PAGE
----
After a stroke, many survivors may experience aphasia. This is a disorder that impairs a person’s ability to understand language. Aphasia can limit a person’s ability to write, read, or speak.
However, even though a stroke may compromise a victim’s language skill, many survivors are finding a new method for communicating: singing.
Although being able to sing may seem like a bizarre treatment method for stroke survivors, research tells us it can help victims of aphasia also relearn how to talk.
Interested in learning more? Continue reading and we’ll show you how music therapy is an effective means of treatment that can bring help for stroke victims.
What Is Music Therapy?
Music therapy is a profession that has been used medically for over 60 years, yet many people still don’t really know what it is.
Music therapy doesn’t refer to teaching a patient how to play an instrument – that would be music education.
Instead, music therapy is about using musical techniques to accomplish specific goals related to cognitive, speech, and motor functioning.
While music can be very therapeutic on its own, music therapy involves a board-certified music therapist who delivers music based services within a client-therapist relationship to a patient who has therapeutic objectives and goals.
Where a psychotherapist would use talking as their primary platform for delivering therapy, a music therapist uses music.
As with cases of aphasia, music therapy can involve a patient singing. Moving to music can also help a person achieve goals that involve using their motor functions.
And listening to music can improve cognitive functions and also improve one’s mood.
Music can bring benefits to more people than just those who suffer from aphasia. It has also been proven to improve motor skills thanks to the inherent connection between movement and music.
Music also provides people with a stimulus that is predictable. The steady beat and rhythm can help people build their coordination.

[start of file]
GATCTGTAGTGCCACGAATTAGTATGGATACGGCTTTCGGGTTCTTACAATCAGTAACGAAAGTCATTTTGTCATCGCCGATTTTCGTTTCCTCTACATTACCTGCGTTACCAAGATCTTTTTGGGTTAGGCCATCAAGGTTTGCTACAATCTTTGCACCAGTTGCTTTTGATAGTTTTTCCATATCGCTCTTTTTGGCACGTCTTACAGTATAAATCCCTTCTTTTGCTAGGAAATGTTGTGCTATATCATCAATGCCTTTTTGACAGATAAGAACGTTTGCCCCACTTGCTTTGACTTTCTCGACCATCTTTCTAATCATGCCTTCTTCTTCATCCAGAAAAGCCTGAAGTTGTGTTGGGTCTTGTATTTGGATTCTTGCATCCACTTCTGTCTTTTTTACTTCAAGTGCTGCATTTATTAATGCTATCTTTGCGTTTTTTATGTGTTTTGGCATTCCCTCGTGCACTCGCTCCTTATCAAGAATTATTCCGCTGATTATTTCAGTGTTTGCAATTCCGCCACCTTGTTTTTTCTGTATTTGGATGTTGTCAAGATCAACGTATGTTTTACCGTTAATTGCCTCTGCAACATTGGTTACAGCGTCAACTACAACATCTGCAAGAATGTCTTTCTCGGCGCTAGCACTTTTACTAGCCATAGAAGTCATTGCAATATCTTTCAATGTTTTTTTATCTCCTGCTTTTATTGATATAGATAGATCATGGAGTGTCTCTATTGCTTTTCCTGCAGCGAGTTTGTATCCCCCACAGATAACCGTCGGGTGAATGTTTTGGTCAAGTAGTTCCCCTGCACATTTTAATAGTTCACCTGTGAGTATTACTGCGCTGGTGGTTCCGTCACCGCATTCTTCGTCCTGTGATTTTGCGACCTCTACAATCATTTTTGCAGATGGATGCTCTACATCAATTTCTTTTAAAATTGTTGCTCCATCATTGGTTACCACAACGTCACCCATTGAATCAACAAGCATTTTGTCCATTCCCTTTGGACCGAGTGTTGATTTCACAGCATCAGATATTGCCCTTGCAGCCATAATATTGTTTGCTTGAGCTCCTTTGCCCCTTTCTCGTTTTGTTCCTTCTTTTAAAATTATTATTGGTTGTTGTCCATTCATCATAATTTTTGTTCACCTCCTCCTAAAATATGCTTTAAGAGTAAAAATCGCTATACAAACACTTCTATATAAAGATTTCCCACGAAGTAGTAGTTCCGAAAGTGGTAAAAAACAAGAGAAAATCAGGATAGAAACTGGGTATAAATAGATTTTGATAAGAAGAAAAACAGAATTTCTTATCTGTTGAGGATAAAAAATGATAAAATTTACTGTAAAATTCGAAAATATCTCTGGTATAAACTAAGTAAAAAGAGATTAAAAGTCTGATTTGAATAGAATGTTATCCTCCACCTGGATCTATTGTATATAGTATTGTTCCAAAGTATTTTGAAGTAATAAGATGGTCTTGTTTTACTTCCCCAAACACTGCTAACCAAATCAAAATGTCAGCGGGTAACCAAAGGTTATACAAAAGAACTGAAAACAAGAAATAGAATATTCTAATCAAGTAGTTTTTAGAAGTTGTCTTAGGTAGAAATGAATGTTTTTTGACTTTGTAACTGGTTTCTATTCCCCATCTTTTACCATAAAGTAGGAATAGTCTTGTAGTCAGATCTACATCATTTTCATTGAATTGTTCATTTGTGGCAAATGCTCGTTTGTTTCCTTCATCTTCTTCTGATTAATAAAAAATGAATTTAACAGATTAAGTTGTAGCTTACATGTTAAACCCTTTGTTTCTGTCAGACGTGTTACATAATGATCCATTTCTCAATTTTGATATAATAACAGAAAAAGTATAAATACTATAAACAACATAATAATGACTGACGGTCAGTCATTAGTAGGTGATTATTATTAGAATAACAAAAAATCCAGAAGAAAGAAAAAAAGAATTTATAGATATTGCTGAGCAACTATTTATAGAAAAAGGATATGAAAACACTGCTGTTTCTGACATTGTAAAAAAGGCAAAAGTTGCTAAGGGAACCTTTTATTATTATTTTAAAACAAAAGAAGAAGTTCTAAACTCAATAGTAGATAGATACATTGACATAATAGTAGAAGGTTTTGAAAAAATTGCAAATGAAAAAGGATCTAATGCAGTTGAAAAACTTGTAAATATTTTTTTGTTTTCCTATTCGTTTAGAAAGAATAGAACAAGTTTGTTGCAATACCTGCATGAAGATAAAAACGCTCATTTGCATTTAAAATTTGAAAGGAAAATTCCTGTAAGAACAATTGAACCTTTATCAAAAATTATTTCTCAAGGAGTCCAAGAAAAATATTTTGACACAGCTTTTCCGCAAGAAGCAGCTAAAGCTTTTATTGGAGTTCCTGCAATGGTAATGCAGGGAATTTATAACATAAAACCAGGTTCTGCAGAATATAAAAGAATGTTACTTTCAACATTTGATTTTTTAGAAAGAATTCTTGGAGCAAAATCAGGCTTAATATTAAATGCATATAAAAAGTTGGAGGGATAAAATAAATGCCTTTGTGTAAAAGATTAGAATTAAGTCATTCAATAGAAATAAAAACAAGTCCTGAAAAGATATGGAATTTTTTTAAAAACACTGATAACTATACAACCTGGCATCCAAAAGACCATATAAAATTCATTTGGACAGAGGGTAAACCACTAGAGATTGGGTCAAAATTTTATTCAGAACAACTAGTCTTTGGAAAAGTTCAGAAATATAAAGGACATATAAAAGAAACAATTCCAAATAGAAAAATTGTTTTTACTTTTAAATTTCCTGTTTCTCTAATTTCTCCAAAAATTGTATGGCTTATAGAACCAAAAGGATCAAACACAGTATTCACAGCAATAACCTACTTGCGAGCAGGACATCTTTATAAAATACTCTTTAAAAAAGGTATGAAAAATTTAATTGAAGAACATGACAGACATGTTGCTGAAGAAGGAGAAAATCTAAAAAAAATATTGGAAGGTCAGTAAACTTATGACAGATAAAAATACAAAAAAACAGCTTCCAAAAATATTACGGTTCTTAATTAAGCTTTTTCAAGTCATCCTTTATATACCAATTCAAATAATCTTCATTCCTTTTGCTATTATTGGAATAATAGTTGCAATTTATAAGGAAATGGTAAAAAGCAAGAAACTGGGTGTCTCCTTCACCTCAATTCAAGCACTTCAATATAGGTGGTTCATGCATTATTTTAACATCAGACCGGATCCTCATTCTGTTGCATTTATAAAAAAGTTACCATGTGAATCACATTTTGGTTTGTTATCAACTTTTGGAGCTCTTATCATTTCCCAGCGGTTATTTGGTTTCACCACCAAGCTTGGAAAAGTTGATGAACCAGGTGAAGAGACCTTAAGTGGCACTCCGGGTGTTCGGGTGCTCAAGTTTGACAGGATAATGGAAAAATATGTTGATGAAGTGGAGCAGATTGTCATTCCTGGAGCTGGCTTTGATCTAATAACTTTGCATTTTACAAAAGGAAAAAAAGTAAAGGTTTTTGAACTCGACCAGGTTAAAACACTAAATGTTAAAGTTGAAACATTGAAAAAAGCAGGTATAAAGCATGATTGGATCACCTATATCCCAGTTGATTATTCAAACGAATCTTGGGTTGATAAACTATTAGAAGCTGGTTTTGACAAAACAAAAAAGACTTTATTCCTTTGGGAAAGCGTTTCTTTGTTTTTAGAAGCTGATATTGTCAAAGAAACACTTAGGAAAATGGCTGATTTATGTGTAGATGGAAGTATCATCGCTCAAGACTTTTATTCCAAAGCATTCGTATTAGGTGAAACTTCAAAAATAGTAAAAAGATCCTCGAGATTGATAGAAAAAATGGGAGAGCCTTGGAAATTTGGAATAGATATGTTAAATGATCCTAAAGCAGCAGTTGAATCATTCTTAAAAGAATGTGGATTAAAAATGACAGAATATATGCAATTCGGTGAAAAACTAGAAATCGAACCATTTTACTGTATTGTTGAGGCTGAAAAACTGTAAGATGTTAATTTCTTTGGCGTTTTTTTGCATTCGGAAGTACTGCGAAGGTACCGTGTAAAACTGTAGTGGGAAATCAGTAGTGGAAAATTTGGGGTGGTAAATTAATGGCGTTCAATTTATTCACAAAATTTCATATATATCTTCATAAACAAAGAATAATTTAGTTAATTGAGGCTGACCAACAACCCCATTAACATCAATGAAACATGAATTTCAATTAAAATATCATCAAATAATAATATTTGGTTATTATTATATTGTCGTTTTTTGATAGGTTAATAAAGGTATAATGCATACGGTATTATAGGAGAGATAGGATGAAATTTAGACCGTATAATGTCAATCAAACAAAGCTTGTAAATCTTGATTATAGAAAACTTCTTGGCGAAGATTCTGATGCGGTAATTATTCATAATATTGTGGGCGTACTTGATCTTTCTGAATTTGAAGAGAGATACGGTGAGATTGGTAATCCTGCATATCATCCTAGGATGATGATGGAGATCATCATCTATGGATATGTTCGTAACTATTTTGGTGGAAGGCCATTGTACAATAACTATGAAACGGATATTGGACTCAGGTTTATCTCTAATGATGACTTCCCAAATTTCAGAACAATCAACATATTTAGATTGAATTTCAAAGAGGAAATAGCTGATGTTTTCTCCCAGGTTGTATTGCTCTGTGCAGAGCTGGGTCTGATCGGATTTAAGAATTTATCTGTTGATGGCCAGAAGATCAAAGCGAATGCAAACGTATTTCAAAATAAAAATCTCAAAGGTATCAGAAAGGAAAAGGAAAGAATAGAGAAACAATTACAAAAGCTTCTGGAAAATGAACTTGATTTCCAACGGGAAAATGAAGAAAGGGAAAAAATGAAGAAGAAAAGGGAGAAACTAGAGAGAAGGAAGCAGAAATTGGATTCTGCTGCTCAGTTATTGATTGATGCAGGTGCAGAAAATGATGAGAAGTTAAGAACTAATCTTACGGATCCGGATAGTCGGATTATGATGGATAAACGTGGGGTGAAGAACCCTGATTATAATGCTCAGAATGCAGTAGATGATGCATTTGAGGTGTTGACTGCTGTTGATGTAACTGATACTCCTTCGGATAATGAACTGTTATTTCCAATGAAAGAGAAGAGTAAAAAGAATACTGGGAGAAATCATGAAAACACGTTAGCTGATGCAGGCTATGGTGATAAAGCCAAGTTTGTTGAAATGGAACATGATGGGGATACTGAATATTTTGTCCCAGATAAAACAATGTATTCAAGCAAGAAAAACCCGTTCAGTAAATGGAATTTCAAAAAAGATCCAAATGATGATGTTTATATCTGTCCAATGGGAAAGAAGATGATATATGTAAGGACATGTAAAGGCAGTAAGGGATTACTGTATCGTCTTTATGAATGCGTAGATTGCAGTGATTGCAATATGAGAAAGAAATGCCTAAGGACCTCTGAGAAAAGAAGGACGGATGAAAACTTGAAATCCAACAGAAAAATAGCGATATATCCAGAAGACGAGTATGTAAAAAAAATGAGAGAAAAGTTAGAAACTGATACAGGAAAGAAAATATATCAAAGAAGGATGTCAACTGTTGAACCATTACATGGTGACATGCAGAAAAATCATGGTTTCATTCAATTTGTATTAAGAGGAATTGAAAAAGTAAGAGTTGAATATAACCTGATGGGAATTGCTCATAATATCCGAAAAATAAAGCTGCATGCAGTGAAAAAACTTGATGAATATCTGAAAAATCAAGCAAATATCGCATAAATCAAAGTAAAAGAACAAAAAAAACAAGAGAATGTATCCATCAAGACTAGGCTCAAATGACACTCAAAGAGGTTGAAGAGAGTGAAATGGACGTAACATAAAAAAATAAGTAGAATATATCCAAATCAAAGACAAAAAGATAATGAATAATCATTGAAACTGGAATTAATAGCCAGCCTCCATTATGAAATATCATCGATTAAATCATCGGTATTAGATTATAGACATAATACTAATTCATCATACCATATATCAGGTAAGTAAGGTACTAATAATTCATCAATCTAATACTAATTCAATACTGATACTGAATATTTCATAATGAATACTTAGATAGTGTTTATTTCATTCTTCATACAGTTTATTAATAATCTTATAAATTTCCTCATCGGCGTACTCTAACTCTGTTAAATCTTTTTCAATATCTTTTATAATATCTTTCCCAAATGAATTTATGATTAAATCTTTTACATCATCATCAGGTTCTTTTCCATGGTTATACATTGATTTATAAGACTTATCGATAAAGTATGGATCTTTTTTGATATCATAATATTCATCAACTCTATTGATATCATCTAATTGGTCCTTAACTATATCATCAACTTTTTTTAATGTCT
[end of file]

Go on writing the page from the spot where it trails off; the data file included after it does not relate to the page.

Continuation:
During gait training, music can often help stroke victims improve their ability to walk. For example, a music therapist may play music that’s familiar to a patient and has a strong beat. Patients can then correct an uneven gait or even walk faster and further when they walk in time with the music.
By using the power of cortical plasticity, stroke victims can form new and reorganize old connections between the neurons in the brain. Repeating activities that depend on skills helps make these connections.
Eventually, a person will regain the use of their limbs that were affected by stroke. We can apply this same concept to the correction of speech.
By creating new neural connections with the use of music therapy, people who suffer from aphasia can relearn how to talk.
By singing during a music therapy session, a stroke survivor who suffers from aphasia can improve and make new connections around their damaged speech centers and in their singing centers.
These connections may help patients eventually be able to talk normally again.
Music therapy has positive effects on a person’s ability to pay attention as well as neglect. This is besides improving motor and speech skills.
Music can activate several areas of the brain at the same time. This makes it an effective way to treat patients who suffer from left neglect.
Researchers have also found that music therapy can have a positive effect on a patient’s emotional state. Because music can hold and direct the attention of a patient, it can improve a person’s cognitive recovery while also stopping negative moods.
This is especially useful since one out of every three stroke victims suffers from post-stroke depression. Having depression after a stroke can delay a person’s recovery and inhibit their motivation.
We can also link depressive disorders to low levels of dopamine. However, when a person listens to a song, they are unconsciously expecting the climaxes in the music. And when those climaxes finally arrive, the person’s brain will release more dopamine.
This will reward perception while also boosting a person’s motivation.
How Familiarity Helps
Some forms of music may be more effective than others. Music that’s familiar to a person can bring up certain memories and emotions. This can deliver peace and comfort to a person who is undergoing a very stressful and traumatic event in their lives.
Ideally, a patient would be exposed to some music that is familiar and other musical pieces that are not. This is because different music, familiar and new, activates different parts of the survivor’s brain.
It’s a fantastic way to both improve mood and keep the mind stimulated — something that every stroke survivor can benefit from.
Understanding How Music Therapy Can Bring Help for Stroke Victims
By understanding how music therapy can bring about help for stroke victims, we can broaden our means for helping those who have been affected.
As we can see after reading the above, music therapy can be an excellent addition to physical therapy while also providing several benefits on its own. Those who have been affected by brain injuries or diseases would be wise to consider such options.
Are you interested in improving your speech, or that of someone you know, after a stroke? Check out our website today and schedule your free consultation now.